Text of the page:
The Common & Widmer Pond

 

The Common

Today the common is divided into two distinct areas, known as the Front and Back Commons. The earliest map of 1761 shows no buildings anywhere, with open common half way down Beacon Hill as far as the site of the former beacon. There has since been considerable encroachment. By 1746, the first land on the Front Common had been illegally enclosed and by 1769 a cottage had been built and obtained a licence as a pub, known as The Bell, now called the Old Bell House. The oldest part is the central section. It was a village pub until 1922 when it was converted into a house.

 By 1811 there were buildings on the edge of the common along Elm Road and also opposite St Margaret’s Church in the area of Lost Cottage, Dell Cottage and Truro Cottage. The development was driven by the growth of the Wycombe chair industry. The 50 acre common was owned by absentee landlords, the Dean and Canons of Windsor, who were Lords of the Manor of Bassetsbury. For about 70 years from 1800, illegal enclosure of about 25 acres took place mainly by artisans and agricultural workers. They started by building “mud houses” in or close to the clay pits, soon replacing them by 2 up, 2 down brick & flint cottages. They had an outside privy, no mains water or bathroom and were built for as little as £40, a year’s wages for a working man.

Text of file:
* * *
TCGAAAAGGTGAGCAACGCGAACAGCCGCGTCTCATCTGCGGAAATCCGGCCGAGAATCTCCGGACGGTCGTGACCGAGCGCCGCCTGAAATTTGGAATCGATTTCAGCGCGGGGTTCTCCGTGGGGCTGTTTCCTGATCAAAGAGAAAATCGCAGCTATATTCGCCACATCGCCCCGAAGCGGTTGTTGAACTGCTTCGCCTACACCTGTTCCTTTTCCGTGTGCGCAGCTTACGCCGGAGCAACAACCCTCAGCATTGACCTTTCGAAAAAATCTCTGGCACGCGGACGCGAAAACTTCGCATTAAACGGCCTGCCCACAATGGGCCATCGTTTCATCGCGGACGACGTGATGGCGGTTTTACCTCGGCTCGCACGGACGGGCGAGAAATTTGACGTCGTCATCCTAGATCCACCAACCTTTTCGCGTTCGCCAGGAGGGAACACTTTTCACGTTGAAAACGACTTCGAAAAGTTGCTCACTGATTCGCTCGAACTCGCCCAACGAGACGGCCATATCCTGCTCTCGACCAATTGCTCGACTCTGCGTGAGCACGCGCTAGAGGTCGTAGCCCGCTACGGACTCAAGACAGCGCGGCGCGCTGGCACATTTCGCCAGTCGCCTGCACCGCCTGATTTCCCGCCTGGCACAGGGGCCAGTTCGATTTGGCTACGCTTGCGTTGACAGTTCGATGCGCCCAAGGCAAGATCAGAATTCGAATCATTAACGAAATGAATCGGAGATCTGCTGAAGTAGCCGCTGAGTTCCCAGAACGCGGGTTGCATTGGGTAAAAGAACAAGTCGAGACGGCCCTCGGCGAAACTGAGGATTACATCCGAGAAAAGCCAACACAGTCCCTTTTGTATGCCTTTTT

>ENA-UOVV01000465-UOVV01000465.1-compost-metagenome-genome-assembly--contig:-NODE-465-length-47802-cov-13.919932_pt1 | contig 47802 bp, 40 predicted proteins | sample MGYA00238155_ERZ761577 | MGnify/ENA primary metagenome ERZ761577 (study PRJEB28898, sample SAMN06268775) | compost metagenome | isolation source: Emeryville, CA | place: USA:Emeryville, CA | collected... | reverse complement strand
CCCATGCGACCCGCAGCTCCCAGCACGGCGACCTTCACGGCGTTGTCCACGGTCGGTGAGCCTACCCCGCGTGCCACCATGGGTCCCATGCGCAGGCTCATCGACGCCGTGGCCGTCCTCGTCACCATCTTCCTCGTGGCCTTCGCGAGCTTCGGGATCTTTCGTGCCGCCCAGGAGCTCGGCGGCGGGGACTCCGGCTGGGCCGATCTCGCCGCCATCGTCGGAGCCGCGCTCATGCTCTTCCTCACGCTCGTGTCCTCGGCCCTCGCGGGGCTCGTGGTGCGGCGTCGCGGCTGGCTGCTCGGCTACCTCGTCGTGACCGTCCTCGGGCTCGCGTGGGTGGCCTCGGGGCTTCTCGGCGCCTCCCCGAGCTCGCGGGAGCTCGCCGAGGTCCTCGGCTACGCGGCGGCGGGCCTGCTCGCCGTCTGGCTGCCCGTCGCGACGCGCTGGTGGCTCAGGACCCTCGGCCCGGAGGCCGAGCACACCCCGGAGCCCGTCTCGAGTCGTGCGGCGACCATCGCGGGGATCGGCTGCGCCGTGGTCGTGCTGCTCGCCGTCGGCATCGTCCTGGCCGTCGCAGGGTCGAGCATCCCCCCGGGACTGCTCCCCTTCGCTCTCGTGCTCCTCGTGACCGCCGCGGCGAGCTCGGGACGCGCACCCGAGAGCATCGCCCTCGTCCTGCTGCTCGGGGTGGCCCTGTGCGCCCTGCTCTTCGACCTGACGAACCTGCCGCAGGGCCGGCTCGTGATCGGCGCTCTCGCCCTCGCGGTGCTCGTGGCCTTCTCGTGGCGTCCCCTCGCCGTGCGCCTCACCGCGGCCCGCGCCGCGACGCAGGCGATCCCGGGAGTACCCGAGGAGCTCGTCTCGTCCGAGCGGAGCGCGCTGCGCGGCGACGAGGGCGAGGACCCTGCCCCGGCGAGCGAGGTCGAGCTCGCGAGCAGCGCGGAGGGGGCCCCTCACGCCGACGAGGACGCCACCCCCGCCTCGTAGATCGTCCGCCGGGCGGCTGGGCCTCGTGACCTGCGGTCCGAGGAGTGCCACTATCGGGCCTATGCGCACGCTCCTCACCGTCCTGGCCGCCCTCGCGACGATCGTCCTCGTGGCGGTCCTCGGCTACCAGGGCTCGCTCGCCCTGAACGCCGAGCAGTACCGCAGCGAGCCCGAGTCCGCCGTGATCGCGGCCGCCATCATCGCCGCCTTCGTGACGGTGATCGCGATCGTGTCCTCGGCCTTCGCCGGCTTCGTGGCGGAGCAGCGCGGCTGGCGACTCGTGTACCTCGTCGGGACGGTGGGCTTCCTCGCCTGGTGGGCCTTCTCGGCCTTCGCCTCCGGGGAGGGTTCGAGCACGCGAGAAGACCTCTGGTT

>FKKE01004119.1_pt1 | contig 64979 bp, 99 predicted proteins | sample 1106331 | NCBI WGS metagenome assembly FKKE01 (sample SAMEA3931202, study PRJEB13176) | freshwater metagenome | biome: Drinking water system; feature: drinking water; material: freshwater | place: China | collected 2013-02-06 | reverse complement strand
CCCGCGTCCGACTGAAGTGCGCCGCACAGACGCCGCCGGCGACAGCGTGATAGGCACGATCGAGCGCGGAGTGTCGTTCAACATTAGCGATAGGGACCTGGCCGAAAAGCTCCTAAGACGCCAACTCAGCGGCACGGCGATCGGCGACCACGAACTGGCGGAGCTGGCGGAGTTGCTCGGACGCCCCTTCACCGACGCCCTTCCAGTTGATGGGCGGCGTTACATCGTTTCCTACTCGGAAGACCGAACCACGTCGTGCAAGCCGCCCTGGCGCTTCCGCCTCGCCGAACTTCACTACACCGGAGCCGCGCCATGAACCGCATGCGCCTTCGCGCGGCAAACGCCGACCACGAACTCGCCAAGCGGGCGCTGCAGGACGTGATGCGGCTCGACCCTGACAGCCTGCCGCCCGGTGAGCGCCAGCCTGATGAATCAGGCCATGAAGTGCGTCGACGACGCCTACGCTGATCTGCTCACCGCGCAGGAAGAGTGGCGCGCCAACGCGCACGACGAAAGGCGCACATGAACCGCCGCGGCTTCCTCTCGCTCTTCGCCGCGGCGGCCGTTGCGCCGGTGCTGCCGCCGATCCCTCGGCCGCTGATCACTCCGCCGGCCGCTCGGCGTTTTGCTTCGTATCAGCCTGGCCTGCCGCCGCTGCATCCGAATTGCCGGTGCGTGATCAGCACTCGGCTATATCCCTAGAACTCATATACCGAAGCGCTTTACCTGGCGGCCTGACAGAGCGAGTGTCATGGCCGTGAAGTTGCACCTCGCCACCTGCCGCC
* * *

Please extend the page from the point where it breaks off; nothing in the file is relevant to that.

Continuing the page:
Widmer Pond

Widmer Pond has been a boundary marker since the divide between the Saxon Hundreds of Burnham and Desborough well over 1,000 years ago. "Widmer" probably means "wide pond" in Old English. The pond water was used for washing but not for drinking. It was important to keep the water clean and ducks were definitely not allowed on the water. Drinking water came from roof water collected in underground tanks in every garden and from a spring at Stumpwell off Beacon Hill. A very deep well at Rayners, 340 ft deep, provided water in times of drought. The Victorian pump at Widmer Pond, was installed in memory of Ken Stevens, a long serving Chairman of Chepping Wycombe Parish Council.




Copyright:  Miles Green

 

 Posted by at 8:08 am
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